Ted J Rau, consultant on Sociocracy and governance for cohousing communities, schools, and businesses let me interview him for my podcast. These are some of the highlights of our talk on raising children in cohousing:
He moved in so that his children would have more adults in their lives than just their parents.
It has been a success. His oldest couldn’t even decide on one adult to put on the school emergency from – all in the community were fine to call if she was scared, or hurt, or sick.
His youngest loves the woodshop, which he doesn’t do. Plus, doing something like that with a parent feels like a chore, but with another adult, it is exciting.
Cohousing reminds him of his childhood – having playmates nearby instead of driving around like in modern USA lifestyle.
One issue that comes up quite a bit is inclusion. When two kids want to play on their own in the middle of the community. Creates tension. Some kids play better one on one. Others like a big crowd. Cohousing rewards those who like big crowds. Not for all kids.Their community negotiates this.
Other issues are the typical things. Some kids can’t eat sweets and others can. Some kids are not mandated to clean up days and others are. He feels that’s all negotiation. In a community you can’t have rigid boundaries for your child – everyone gives a little.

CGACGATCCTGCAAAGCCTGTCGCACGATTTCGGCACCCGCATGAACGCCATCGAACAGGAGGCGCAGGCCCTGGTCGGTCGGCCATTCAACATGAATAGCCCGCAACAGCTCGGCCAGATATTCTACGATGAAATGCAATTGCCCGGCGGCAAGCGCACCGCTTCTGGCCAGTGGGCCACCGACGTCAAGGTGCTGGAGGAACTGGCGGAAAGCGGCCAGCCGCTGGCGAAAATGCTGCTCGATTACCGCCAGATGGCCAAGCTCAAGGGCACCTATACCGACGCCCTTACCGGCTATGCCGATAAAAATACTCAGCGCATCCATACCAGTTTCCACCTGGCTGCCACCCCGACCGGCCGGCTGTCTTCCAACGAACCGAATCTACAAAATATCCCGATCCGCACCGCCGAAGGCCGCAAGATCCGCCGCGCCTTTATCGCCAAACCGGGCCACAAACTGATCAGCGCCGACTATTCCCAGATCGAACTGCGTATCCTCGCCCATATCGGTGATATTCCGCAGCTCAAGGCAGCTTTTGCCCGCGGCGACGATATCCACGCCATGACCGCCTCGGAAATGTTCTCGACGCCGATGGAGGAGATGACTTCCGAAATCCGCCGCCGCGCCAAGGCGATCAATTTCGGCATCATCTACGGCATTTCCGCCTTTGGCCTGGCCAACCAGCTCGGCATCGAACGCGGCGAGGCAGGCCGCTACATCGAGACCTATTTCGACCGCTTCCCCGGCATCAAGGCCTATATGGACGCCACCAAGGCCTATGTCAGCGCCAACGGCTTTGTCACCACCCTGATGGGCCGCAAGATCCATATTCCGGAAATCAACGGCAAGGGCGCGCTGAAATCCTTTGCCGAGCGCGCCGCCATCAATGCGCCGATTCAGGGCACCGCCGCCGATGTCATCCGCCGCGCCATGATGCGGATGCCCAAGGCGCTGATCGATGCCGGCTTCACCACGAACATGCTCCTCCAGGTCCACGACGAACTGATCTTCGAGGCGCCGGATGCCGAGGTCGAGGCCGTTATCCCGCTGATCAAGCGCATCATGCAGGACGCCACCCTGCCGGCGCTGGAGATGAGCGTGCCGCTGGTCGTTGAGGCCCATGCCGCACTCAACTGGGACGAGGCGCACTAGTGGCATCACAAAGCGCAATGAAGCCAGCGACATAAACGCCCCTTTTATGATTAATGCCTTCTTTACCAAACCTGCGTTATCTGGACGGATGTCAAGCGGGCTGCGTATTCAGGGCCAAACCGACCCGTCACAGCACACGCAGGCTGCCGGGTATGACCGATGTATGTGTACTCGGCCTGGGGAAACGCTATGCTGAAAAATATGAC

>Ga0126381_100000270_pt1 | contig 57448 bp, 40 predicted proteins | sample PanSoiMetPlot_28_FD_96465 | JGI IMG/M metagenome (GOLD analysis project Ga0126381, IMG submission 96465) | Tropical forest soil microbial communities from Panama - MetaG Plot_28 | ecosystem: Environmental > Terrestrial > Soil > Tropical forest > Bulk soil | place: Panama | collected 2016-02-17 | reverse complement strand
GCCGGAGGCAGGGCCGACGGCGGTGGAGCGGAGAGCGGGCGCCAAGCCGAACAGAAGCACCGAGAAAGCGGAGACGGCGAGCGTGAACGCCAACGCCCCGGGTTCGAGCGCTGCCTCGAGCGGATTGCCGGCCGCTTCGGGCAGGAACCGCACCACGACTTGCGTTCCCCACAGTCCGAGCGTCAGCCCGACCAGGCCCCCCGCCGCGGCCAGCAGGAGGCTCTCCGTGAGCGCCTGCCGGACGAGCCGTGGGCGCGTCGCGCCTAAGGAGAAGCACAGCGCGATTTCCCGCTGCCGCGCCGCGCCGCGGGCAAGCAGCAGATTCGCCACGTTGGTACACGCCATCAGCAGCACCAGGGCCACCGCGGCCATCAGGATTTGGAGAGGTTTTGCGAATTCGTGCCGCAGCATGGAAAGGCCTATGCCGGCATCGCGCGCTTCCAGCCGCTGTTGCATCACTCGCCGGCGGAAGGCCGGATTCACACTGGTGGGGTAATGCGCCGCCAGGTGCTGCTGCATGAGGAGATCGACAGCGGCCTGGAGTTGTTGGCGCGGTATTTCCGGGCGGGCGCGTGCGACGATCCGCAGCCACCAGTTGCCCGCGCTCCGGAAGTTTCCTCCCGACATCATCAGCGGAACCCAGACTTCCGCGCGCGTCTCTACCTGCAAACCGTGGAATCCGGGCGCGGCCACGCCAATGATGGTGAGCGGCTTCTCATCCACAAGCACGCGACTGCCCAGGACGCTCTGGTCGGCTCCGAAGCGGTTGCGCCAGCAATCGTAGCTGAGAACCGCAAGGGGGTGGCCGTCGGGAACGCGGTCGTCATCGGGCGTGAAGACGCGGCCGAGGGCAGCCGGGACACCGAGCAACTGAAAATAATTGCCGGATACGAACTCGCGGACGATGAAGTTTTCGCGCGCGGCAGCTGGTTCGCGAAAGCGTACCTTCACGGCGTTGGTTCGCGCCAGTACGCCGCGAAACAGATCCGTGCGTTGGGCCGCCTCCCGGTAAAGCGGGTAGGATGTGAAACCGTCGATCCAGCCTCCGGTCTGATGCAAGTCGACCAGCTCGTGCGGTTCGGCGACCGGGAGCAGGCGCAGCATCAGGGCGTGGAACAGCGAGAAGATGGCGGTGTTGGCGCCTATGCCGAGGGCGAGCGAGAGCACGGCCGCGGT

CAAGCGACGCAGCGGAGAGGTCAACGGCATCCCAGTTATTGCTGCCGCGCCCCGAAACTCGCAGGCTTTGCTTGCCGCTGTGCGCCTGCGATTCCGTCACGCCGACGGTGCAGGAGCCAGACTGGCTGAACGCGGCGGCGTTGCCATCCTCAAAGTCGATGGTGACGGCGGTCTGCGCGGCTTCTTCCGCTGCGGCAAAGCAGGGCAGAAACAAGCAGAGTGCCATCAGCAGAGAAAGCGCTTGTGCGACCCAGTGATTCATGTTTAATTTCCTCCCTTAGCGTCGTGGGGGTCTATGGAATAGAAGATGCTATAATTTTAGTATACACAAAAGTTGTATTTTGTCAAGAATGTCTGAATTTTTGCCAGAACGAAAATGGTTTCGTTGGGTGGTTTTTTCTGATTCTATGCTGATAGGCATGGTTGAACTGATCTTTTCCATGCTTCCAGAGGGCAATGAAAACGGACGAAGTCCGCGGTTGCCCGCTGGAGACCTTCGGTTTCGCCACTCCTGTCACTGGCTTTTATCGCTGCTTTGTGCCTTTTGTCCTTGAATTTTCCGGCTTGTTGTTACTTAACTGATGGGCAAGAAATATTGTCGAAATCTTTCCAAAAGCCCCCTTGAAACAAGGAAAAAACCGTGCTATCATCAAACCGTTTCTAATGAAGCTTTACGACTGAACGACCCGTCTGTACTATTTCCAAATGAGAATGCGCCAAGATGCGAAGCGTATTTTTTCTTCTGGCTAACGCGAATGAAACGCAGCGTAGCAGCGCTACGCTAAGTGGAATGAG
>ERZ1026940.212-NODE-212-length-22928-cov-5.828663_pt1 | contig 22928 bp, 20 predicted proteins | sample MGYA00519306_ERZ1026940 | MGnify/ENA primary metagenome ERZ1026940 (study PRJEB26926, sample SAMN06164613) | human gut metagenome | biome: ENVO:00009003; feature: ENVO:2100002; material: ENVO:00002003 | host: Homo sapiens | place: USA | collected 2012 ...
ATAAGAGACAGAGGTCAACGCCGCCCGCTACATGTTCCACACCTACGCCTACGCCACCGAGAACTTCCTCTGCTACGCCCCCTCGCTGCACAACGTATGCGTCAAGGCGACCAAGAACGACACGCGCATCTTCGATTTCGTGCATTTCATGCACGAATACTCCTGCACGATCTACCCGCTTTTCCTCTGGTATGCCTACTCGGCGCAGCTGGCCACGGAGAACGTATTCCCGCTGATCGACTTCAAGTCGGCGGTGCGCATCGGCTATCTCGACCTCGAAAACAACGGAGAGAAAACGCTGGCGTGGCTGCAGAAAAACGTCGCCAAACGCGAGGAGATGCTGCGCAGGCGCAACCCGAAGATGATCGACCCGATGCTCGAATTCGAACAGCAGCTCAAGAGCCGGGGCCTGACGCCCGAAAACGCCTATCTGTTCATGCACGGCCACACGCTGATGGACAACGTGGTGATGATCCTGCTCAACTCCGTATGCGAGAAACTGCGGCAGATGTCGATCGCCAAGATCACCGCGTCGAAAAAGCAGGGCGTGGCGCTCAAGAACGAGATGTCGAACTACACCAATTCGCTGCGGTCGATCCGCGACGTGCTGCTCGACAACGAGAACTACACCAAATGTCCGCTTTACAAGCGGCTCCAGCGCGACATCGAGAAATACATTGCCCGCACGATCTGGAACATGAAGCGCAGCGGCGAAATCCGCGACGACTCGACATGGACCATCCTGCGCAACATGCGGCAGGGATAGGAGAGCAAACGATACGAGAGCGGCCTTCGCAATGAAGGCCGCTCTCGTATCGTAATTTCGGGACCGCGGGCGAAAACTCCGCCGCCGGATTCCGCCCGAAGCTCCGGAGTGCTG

For any conflict, their community uses Non Violent Communication. The children are trained in this too and everyone shares and listens to other considerations. For issues like wearing bike helmets, they had a fishbowl process and the adults could sit in it and they found that some grown ups weren’t wearing helmets either. Same with noise in the common house.
It was not true that kids are the only ones causing the volume. Sometimes kids find it too loud or uncomfortable. They discussed the issue for all ages.
As far as generation differences, all community members are trained in Non Violent Communication and one neighbor, Gina Simms wrote a book for children on it. Their community listens to everyone, of all ages.
His community has been around since the 1990s so many have already seen things with their own children and the next “crop” of kids. The know not to take it personally. It’s not about your child or your parenting style.
Ted says every parent should take a deep breathe. And realize that other adults in the community may have ideas for your children that can help. He forgets that for the outside world, it’s not normal for their neighbor to be part of the decision making for other’s children but he, his former wife, and their current partners make decisions like camp with one neighbor who is like a grandparent to their children. She is part of their lives.
That means giving up some power and that’s hard for some but he is so grateful. It might happen for others. Be ready for that.